Photo-aging: This refers to skin issues arising from too much exposure to the sun. In general, it refers to wrinkles and redness as well as uneven skin tone and blotchiness.
Plumping: This generally means it increases the amount of water in your skin or prevents transepidermal water loss.
Firming or maintaining skin tone: This tends to mean the ingredient helps generate more collagen or elastin in our skin.
Brightening or illuminating: This generally means your skin will look more youthful, perhaps through chemical or mechanical exfoliation and removal of old skin cells to produce new ones, or by evening out skin tone and removing age spots.
Treating age spots: This generally means the ingredient will reduce the look and size of your age spots over time. This can happen by bleaching the age spot and reducing the amount of melanin in it, or it can happen by blocking some biological mechanism that would produce an age spot. This can be referred to as hyperpigmentation or an uneven skin tone.
Skin lightening: This could come under the category of photo-aging as this is about evening out the complexion to be more uniform with fewer darker or lighter patches.
Hydrating: This means the water in your skin is increased in some way, usually by a water soluble ingredient that forms a film on your skin to prevent transepidermal water loss or by adding a humectant like glycerin, propylene glycol, or hyaluronic acid to draw water to the skin.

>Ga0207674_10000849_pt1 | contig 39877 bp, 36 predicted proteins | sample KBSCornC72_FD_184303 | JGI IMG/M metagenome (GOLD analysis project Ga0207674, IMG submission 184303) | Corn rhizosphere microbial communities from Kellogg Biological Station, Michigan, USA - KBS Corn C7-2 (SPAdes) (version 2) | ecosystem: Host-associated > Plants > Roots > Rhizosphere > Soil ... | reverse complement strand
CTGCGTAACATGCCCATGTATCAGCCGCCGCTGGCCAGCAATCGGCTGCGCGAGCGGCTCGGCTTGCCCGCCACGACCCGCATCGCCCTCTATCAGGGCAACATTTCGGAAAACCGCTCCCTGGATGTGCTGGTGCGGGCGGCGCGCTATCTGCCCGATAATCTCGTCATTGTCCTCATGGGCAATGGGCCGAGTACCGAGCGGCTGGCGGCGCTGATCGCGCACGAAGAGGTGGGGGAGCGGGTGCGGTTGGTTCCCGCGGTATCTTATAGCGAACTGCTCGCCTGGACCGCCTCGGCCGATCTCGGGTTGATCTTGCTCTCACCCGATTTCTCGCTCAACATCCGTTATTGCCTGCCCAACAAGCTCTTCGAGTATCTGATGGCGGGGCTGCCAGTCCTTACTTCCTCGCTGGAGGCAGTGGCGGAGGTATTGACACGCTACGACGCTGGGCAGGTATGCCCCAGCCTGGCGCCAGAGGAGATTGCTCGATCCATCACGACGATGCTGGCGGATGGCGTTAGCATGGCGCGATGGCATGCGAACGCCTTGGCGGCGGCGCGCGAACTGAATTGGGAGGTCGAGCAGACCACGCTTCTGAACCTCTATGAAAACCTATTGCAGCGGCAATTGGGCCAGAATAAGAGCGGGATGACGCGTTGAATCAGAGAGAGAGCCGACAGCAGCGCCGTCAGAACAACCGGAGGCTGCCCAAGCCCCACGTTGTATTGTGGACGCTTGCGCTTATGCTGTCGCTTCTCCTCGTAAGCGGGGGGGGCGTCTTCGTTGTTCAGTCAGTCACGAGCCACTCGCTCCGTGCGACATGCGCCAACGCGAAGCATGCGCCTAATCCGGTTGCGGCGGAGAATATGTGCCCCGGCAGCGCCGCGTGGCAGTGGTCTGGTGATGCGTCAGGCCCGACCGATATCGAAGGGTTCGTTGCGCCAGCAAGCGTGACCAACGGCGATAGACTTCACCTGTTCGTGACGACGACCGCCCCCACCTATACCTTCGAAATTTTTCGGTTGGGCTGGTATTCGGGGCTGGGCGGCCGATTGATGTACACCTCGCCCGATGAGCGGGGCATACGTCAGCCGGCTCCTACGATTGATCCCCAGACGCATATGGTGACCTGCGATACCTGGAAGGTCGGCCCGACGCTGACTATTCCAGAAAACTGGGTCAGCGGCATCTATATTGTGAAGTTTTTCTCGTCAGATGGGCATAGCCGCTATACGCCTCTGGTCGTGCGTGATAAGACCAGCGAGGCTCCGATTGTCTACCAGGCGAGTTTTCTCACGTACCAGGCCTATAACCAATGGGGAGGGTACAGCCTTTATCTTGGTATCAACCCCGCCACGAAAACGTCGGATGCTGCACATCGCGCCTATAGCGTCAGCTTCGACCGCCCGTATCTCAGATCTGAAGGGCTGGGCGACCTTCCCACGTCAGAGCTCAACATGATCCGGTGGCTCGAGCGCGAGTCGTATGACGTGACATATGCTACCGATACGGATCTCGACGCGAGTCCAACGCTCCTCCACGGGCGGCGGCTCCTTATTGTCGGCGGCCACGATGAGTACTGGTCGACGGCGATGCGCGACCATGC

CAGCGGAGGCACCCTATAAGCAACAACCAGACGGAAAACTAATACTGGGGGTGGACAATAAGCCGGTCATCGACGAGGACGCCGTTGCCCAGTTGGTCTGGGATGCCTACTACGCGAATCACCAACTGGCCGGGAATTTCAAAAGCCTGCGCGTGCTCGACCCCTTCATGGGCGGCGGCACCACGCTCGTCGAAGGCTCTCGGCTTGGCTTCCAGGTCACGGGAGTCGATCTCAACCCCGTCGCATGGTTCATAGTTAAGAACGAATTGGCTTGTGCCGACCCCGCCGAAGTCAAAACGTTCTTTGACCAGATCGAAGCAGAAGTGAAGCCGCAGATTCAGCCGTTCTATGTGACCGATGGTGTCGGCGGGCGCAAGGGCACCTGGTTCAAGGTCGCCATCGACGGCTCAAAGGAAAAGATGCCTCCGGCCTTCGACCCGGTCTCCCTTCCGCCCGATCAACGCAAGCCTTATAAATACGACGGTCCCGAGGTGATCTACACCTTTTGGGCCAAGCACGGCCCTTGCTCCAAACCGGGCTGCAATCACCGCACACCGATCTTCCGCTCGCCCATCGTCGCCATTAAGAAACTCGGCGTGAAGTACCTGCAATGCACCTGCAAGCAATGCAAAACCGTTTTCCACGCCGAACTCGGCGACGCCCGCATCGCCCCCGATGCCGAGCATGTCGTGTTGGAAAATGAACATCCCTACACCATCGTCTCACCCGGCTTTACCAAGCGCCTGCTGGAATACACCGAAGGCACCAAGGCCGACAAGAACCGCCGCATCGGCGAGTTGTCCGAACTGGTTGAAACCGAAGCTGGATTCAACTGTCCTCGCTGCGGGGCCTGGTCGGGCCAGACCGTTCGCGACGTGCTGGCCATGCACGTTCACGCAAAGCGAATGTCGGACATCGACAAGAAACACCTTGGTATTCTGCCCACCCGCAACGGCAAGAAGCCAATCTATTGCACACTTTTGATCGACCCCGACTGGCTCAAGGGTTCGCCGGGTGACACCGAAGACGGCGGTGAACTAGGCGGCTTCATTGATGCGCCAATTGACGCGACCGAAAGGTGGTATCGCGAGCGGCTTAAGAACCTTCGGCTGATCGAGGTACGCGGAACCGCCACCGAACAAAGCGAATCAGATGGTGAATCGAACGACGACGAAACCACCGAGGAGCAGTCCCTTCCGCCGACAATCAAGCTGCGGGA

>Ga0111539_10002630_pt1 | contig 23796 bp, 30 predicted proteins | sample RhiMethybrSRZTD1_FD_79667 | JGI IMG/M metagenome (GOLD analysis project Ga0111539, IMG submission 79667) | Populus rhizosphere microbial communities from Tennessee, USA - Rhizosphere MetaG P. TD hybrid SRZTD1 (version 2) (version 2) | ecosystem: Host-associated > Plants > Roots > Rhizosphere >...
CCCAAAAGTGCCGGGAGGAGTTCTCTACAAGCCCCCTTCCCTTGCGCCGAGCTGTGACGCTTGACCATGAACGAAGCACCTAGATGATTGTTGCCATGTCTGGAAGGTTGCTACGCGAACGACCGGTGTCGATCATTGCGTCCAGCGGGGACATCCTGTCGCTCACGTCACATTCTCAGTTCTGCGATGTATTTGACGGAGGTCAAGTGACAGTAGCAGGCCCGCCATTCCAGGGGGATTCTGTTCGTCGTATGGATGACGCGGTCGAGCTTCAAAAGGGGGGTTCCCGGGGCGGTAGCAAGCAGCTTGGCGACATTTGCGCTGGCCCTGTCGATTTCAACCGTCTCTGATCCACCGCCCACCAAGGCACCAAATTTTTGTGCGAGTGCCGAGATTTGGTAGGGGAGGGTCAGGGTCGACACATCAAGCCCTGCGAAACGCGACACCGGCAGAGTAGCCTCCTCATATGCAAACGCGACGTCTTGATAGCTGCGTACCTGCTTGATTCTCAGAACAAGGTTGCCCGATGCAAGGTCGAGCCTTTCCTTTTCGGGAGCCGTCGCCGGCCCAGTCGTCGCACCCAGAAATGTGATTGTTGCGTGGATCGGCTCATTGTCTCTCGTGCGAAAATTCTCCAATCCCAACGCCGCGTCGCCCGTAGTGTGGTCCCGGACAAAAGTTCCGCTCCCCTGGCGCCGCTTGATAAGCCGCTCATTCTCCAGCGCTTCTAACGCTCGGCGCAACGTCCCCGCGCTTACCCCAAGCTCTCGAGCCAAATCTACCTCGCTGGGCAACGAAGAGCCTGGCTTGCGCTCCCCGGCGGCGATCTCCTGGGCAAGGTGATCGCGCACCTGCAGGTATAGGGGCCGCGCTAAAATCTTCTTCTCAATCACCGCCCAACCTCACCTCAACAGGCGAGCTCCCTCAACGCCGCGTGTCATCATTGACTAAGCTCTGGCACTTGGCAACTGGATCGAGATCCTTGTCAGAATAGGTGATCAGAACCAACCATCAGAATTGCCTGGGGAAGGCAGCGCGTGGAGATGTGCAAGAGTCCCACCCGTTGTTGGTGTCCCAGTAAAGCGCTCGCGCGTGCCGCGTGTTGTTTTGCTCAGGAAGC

Behaving as an anti-oxidant: These ingredients can behave as free radical scavengers to reduce the amount of reactive oxygen species that could cause damage through the process of oxidative stress. (More about this shortly…)
Reducing skin roughness: This refers to skin that appears to be mottled or bumpy, and the ingredient will help smooth out your skin. There is a way to measure this and it's done by seeing how much light is reflected back from our faces. Rough skin or deep wrinkles reflect less light, so this can be part of the "brightening" idea above.
Reducing puffiness: This generally refers to your eye area, and it means your eyes look puffy, often because you’re retaining water.
Reducing dark circles: This is again about your eyes, and it's generally about increasing circulation.